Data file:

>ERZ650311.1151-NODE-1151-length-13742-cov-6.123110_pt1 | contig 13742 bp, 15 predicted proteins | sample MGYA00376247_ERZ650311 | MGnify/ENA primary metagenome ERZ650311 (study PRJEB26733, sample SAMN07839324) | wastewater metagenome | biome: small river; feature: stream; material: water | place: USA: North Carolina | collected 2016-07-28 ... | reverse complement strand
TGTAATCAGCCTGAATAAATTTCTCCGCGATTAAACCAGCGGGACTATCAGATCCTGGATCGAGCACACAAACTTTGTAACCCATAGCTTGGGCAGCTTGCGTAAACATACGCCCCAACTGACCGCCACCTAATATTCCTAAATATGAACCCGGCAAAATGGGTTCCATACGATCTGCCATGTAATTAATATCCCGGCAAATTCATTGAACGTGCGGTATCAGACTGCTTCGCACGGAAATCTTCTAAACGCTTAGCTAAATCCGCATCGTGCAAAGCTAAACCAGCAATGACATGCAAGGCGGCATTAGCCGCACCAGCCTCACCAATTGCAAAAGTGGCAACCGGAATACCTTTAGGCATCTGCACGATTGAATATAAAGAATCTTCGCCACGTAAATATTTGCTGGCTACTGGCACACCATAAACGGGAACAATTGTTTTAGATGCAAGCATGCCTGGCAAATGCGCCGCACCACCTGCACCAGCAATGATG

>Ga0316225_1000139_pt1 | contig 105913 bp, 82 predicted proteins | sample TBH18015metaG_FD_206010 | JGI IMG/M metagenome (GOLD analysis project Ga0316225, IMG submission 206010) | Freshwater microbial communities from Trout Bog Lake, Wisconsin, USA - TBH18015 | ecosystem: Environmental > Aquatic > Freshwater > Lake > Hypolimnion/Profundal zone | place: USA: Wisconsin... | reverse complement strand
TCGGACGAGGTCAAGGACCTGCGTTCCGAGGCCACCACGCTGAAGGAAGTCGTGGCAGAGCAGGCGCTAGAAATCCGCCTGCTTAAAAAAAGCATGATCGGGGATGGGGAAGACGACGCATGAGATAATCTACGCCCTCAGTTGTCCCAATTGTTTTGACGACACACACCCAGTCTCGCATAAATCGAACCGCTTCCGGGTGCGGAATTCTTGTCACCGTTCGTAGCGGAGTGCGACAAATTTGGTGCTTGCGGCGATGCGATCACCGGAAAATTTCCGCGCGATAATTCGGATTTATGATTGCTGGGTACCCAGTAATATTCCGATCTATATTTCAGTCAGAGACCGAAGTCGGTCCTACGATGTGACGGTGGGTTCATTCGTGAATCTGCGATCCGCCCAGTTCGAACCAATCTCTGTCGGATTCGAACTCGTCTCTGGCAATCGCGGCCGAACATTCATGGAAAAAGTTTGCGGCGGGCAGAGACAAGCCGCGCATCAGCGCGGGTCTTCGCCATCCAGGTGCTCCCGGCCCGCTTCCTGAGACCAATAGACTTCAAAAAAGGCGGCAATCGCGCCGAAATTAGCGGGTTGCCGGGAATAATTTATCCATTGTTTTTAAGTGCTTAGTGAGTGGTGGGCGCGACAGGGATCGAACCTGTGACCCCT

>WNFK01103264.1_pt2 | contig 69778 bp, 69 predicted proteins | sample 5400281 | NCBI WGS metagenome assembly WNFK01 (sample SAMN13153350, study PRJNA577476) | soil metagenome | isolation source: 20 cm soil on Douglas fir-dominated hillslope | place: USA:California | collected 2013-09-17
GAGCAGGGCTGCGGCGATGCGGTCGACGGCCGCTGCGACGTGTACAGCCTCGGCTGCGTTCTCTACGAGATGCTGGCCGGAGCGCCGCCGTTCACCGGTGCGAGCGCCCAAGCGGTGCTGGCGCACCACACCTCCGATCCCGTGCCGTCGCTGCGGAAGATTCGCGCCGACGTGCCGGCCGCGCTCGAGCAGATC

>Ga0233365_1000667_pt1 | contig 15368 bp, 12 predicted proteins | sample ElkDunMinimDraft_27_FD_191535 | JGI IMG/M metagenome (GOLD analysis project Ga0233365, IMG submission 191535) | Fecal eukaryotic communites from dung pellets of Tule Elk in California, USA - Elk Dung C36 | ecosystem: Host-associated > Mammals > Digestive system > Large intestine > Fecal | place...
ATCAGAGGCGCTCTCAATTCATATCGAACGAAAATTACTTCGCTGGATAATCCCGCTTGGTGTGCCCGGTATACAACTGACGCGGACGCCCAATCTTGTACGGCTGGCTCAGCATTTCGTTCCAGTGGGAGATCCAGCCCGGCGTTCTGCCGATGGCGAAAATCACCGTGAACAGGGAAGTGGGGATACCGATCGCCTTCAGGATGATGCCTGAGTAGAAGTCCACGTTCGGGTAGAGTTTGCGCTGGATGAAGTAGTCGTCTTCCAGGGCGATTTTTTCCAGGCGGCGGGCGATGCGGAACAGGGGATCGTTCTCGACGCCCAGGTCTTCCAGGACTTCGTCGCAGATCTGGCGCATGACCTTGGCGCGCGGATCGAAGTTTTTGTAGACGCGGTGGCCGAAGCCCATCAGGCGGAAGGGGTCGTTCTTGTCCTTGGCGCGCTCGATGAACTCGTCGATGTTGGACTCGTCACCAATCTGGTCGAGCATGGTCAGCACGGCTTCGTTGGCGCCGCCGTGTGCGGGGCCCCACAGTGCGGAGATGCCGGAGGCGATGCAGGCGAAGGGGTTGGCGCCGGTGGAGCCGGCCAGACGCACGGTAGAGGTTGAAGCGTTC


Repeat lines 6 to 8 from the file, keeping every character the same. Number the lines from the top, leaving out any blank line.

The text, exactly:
GAGCAGGGCTGCGGCGATGCGGTCGACGGCCGCTGCGACGTGTACAGCCTCGGCTGCGTTCTCTACGAGATGCTGGCCGGAGCGCCGCCGTTCACCGGTGCGAGCGCCCAAGCGGTGCTGGCGCACCACACCTCCGATCCCGTGCCGTCGCTGCGGAAGATTCGCGCCGACGTGCCGGCCGCGCTCGAGCAGATC

>Ga0233365_1000667_pt1 | contig 15368 bp, 12 predicted proteins | sample ElkDunMinimDraft_27_FD_191535 | JGI IMG/M metagenome (GOLD analysis project Ga0233365, IMG submission 191535) | Fecal eukaryotic communites from dung pellets of Tule Elk in California, USA - Elk Dung C36 | ecosystem: Host-associated > Mammals > Digestive system > Large intestine > Fecal | place...
ATCAGAGGCGCTCTCAATTCATATCGAACGAAAATTACTTCGCTGGATAATCCCGCTTGGTGTGCCCGGTATACAACTGACGCGGACGCCCAATCTTGTACGGCTGGCTCAGCATTTCGTTCCAGTGGGAGATCCAGCCCGGCGTTCTGCCGATGGCGAAAATCACCGTGAACAGGGAAGTGGGGATACCGATCGCCTTCAGGATGATGCCTGAGTAGAAGTCCACGTTCGGGTAGAGTTTGCGCTGGATGAAGTAGTCGTCTTCCAGGGCGATTTTTTCCAGGCGGCGGGCGATGCGGAACAGGGGATCGTTCTCGACGCCCAGGTCTTCCAGGACTTCGTCGCAGATCTGGCGCATGACCTTGGCGCGCGGATCGAAGTTTTTGTAGACGCGGTGGCCGAAGCCCATCAGGCGGAAGGGGTCGTTCTTGTCCTTGGCGCGCTCGATGAACTCGTCGATGTTGGACTCGTCACCAATCTGGTCGAGCATGGTCAGCACGGCTTCGTTGGCGCCGCCGTGTGCGGGGCCCCACAGTGCGGAGATGCCGGAGGCGATGCAGGCGAAGGGGTTGGCGCCGGTGGAGCCGGCCAGACGCACGGTAGAGGTTGAAGCGTTC